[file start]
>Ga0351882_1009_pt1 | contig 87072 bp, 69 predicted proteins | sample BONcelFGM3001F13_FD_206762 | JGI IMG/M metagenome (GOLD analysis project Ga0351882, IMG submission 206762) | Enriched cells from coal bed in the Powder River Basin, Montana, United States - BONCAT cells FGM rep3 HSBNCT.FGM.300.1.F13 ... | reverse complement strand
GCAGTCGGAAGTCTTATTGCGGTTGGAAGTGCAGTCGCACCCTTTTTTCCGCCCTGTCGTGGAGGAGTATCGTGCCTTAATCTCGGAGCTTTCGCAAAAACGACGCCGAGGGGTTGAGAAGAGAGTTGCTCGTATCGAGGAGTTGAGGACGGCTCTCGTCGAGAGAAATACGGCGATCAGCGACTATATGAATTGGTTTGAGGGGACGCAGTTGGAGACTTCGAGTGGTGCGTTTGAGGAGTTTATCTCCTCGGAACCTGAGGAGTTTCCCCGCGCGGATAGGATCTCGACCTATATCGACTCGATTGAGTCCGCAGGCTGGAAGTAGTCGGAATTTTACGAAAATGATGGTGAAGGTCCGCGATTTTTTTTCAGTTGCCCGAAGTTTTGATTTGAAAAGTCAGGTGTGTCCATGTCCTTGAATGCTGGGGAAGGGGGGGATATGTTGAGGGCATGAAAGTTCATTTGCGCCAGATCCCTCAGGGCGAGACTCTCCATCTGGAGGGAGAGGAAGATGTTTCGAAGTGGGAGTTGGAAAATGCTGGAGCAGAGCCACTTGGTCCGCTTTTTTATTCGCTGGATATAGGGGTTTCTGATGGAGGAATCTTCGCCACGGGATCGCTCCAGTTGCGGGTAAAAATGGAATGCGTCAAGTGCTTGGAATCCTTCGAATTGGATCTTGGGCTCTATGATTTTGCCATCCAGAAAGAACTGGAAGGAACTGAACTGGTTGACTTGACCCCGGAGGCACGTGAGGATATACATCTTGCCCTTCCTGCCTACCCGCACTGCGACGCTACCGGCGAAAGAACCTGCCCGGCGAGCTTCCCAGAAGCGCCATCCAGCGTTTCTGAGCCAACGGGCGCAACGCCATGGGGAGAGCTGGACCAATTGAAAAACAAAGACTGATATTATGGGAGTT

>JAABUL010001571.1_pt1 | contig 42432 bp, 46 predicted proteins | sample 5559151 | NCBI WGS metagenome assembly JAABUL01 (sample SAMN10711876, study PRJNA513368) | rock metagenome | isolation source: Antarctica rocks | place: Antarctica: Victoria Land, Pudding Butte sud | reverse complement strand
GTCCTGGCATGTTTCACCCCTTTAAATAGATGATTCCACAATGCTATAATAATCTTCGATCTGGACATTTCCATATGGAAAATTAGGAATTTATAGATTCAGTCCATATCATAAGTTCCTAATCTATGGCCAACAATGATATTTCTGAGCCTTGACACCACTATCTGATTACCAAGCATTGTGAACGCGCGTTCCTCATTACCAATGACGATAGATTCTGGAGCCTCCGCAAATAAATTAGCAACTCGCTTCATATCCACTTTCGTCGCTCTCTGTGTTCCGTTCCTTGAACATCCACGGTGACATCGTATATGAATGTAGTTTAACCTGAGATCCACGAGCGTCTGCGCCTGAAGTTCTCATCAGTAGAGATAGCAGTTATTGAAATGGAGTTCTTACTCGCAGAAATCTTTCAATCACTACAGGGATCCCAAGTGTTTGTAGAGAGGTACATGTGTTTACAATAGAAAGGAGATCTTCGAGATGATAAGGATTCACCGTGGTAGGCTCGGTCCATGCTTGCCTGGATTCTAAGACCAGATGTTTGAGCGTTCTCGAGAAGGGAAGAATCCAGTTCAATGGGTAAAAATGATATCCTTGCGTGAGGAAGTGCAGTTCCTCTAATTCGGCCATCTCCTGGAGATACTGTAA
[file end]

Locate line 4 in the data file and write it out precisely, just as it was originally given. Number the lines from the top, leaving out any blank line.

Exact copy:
GTCCTGGCATGTTTCACCCCTTTAAATAGATGATTCCACAATGCTATAATAATCTTCGATCTGGACATTTCCATATGGAAAATTAGGAATTTATAGATTCAGTCCATATCATAAGTTCCTAATCTATGGCCAACAATGATATTTCTGAGCCTTGACACCACTATCTGATTACCAAGCATTGTGAACGCGCGTTCCTCATTACCAATGACGATAGATTCTGGAGCCTCCGCAAATAAATTAGCAACTCGCTTCATATCCACTTTCGTCGCTCTCTGTGTTCCGTTCCTTGAACATCCACGGTGACATCGTATATGAATGTAGTTTAACCTGAGATCCACGAGCGTCTGCGCCTGAAGTTCTCATCAGTAGAGATAGCAGTTATTGAAATGGAGTTCTTACTCGCAGAAATCTTTCAATCACTACAGGGATCCCAAGTGTTTGTAGAGAGGTACATGTGTTTACAATAGAAAGGAGATCTTCGAGATGATAAGGATTCACCGTGGTAGGCTCGGTCCATGCTTGCCTGGATTCTAAGACCAGATGTTTGAGCGTTCTCGAGAAGGGAAGAATCCAGTTCAATGGGTAAAAATGATATCCTTGCGTGAGGAAGTGCAGTTCCTCTAATTCGGCCATCTCCTGGAGATACTGTAA